The following discussion is a summary of the article ‘Why Voters Haven’t Been Buying the Case For Building” by Rick Jacobus at Shelterforce. He describes research from economists Jerome Rothenberg and George Galster on urban housing markets. Read the full article here: https://shelterforce.org/2019/02/19/why-voters-havent-been-buying-the-case-for-building/
Why are lower-income people, and even middle-income people, unlikely to benefit from higher-end development?
Unfortunately, the simplest laws of supply and demand do not answer this question. If housing was a singular marketplace, building more expensive units would directly result in lower prices for middle and lower priced units. When supply goes up, price goes down, right? Not quite.
The housing market is segmented and many segments are not perfect substitutes. Increasing supply of one segment does not necessarily bring prices down in another. The structure of urban housing markets is a set of interrelated submarkets that move somewhat independently than as a single market. When you look for an apartment, you may have a certain neighborhood in mind, distance to school or work needed, and certain amenities that you require. By looking at only a few places, you get a clear sense of the current market price for the kind of apartment you are looking for in the kind of neighborhood where you are looking. There is a market and a market price even if it was not a single citywide market. In a segmented market, the price you pay for an apartment is still set by supply and demand, but it’s not just the overall supply and demand that matters. The rent is at least partly set by the supply of apartments like yours and the amount of demand from people like you.
Let’s consider how segmented housing markets respond to changes in supply or demand in any one segment. When new housing is added at the most expensive end of the market, there is an immediate response within that specific submarket (luxury homes). Prices drop in response to increased supply.
In the next subgroup down market, prices fall also, but not by as much. When luxury prices drop, some people will upgrade from merely high-cost housing into the luxury market. This reduces demand in the high-cost submarket, which lowers the price. But for a number of reasons, each new luxury unit is associated with less than one household stepping up. So the price reduction is less in the second tier. And for each step further down, the effect of the added supply is diminished to the point where the addition of new luxury housing makes relatively little difference to the rent for low-cost housing units.
Why wouldn’t there be a 1-1 change? For every new luxury unit, doesn’t someone vacate a less expensive unit down market? Not exactly. There are many reasons why the submarket units are imperfect substitutes. For one thing, as prices fall, households in the luxury segment of the market may consume more housing. This can happen when someone buys a second home or even when two roommates respond to lower prices by each renting their own place. But also, when higher end units are being purchased by new residents, they are not vacating current units in Raleigh. At each stage in the process, adding one unit or removing one household from one tier does not automatically mean that one additional household will step up into that tier.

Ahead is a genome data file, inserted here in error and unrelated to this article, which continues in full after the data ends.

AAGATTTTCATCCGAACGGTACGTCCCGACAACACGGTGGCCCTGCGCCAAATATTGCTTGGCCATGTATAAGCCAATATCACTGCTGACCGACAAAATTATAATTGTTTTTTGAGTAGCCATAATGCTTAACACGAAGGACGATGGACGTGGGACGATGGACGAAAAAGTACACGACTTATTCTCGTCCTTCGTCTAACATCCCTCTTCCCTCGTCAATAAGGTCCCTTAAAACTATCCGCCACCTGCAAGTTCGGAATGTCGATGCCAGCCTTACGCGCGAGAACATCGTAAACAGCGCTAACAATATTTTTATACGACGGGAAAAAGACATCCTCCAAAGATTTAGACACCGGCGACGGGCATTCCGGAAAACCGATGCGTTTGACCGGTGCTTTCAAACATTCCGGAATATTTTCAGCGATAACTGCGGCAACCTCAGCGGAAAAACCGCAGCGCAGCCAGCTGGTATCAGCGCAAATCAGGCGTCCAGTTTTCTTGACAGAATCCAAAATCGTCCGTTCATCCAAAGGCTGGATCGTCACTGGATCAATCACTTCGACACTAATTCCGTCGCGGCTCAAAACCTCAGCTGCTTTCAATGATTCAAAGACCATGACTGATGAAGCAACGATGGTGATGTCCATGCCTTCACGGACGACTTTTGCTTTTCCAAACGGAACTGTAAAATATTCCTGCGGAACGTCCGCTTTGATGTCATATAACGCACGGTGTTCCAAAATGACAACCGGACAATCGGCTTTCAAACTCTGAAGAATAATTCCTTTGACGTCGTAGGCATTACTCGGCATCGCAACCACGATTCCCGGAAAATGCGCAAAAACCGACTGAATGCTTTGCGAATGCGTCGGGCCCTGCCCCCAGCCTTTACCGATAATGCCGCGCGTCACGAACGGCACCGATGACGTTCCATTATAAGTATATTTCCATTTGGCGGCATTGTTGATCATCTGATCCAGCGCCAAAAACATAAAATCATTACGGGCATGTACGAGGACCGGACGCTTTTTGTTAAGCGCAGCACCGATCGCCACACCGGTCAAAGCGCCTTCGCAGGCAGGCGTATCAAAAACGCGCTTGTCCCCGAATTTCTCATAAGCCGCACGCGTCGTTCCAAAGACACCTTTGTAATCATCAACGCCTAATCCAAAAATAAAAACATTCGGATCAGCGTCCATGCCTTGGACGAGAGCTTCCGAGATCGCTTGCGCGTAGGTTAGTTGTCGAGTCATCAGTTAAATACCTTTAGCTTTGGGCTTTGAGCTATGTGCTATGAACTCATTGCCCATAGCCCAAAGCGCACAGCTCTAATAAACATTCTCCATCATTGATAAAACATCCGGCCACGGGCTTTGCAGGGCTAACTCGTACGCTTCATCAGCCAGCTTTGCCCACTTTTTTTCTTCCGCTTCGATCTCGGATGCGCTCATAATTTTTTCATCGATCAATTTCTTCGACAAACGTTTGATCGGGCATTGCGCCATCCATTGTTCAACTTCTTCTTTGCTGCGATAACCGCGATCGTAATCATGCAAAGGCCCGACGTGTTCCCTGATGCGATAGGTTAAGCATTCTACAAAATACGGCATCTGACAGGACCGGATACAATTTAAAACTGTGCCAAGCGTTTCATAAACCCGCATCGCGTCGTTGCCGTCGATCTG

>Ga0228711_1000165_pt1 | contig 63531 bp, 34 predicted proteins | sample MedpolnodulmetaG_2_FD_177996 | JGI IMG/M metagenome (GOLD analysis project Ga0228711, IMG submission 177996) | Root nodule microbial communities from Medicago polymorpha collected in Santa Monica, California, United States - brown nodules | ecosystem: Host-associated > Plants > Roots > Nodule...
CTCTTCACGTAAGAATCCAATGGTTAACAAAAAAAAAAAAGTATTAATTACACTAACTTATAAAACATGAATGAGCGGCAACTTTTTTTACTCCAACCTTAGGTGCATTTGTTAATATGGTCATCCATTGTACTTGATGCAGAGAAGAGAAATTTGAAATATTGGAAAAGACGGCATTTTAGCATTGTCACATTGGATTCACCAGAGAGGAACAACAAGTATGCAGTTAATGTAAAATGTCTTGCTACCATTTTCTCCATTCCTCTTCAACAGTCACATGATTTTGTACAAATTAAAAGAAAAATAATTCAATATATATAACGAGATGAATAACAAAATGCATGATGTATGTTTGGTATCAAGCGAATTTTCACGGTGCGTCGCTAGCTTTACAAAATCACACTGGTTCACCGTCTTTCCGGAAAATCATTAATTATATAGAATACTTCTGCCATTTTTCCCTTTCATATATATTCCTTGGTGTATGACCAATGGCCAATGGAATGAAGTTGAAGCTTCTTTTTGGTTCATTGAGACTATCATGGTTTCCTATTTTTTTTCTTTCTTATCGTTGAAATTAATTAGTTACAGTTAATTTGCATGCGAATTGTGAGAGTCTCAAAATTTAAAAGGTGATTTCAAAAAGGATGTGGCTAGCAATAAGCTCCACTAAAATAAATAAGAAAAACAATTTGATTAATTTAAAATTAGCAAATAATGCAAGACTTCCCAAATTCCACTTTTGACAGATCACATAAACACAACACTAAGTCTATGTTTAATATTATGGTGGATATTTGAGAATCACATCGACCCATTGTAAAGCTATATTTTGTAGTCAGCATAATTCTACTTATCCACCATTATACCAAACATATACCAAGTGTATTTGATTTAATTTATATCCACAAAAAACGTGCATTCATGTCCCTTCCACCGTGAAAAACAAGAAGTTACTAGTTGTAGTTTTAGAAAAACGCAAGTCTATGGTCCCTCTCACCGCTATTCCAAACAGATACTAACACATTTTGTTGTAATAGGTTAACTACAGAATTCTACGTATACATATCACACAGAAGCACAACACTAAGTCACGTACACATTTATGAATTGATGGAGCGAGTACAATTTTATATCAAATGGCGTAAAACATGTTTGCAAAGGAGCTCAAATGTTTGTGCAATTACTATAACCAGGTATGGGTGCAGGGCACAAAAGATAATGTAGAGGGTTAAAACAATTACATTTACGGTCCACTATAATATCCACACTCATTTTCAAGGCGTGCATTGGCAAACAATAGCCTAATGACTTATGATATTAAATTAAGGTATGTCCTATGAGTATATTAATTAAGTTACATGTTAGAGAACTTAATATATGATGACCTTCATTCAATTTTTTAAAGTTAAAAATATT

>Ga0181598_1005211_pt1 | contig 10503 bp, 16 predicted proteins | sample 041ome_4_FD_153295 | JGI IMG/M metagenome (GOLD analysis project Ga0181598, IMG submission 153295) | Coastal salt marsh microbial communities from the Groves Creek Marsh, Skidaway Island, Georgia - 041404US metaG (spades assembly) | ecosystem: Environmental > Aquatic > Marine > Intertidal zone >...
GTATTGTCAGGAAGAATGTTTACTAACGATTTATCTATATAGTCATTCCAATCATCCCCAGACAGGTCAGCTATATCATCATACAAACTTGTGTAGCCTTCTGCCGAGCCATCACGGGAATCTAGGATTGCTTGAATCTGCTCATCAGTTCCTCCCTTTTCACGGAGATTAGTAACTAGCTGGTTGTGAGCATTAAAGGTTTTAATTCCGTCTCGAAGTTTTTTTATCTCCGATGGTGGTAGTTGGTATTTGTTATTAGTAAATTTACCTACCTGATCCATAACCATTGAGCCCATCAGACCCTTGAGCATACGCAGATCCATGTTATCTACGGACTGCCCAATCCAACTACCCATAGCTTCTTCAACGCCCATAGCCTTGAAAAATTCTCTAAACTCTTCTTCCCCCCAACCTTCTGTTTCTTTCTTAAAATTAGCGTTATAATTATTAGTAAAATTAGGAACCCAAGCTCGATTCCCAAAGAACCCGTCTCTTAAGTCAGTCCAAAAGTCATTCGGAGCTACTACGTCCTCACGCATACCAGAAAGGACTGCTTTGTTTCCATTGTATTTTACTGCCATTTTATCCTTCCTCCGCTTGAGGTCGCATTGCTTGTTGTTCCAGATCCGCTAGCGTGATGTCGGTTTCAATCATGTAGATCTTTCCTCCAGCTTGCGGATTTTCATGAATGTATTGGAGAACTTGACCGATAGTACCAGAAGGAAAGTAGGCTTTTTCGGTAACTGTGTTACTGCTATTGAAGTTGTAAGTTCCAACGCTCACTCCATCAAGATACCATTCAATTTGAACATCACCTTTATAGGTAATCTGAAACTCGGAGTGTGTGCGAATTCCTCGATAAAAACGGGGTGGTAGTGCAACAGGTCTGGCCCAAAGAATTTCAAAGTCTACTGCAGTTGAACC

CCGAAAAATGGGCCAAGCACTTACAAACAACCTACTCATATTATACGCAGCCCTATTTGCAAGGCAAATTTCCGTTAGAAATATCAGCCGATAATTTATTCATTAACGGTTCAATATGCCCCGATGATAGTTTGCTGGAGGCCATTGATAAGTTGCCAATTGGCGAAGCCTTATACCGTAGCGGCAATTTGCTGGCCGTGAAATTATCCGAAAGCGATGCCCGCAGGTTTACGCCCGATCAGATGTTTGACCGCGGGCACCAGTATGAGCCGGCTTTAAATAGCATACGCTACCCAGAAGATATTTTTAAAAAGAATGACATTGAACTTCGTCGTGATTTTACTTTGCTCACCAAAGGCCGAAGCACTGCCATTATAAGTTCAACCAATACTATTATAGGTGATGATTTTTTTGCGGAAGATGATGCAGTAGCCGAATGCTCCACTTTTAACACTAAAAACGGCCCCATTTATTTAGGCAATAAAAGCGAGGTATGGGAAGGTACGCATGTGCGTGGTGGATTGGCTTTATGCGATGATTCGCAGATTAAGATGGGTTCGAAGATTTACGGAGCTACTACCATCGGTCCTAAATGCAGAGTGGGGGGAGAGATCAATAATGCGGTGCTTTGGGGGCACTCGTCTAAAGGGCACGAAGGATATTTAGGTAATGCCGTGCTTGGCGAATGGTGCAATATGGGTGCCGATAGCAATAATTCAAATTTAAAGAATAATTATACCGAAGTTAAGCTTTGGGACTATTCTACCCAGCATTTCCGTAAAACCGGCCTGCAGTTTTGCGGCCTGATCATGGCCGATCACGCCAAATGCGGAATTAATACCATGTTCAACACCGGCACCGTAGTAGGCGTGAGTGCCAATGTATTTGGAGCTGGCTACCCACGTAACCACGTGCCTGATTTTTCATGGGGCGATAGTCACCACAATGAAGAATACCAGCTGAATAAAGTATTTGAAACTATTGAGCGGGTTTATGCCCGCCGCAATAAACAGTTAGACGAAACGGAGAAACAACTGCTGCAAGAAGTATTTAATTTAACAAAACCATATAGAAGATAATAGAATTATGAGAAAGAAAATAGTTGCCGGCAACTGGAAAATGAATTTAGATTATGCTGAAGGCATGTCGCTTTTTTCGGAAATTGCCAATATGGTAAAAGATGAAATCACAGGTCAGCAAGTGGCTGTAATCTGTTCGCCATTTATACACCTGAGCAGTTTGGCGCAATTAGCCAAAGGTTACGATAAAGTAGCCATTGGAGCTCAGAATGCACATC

Does it matter what gets built? Yes. What if it’s mostly boutique apartment buildings made up of studios and one-bedroom units? In an unsegmented view of the housing market, this should not matter because the people moving into these units will vacate units somewhere else in the city. But, if we see the market as segmented, then it matters that new buildings are serving well-to-do single people because we can expect to see the biggest price impacts on other housing that those singles would have occupied. Other well-to-do singles will get most of the benefit.
Of course, if we don’t build at all, no one benefits. Building is better than no building – if we don’t build for the well-to-do single, they will rent or purchase down-market, for example a middle or affordable unit, creating competition with households who have less financial means. But we have more options. Let’s be upfront about the limitations of the market. And let’s acknowledge that local governments can partner with private developers to deliver benefits to people who are being left out. We need to do so much more to encourage development of new buildings that are targeted for lower- and middle-income households.
Residents are concerned about removing restrictive zoning rules for the sake of more building in general, but what if it were in exchange for more affordable housing units? Local planning and zoning regulations have enormous impact on what and where it is financially feasible to build. Are we willing to trade relaxed density rules in exchange for more affordable housing units? This is a question I expect to see addressed by the next council.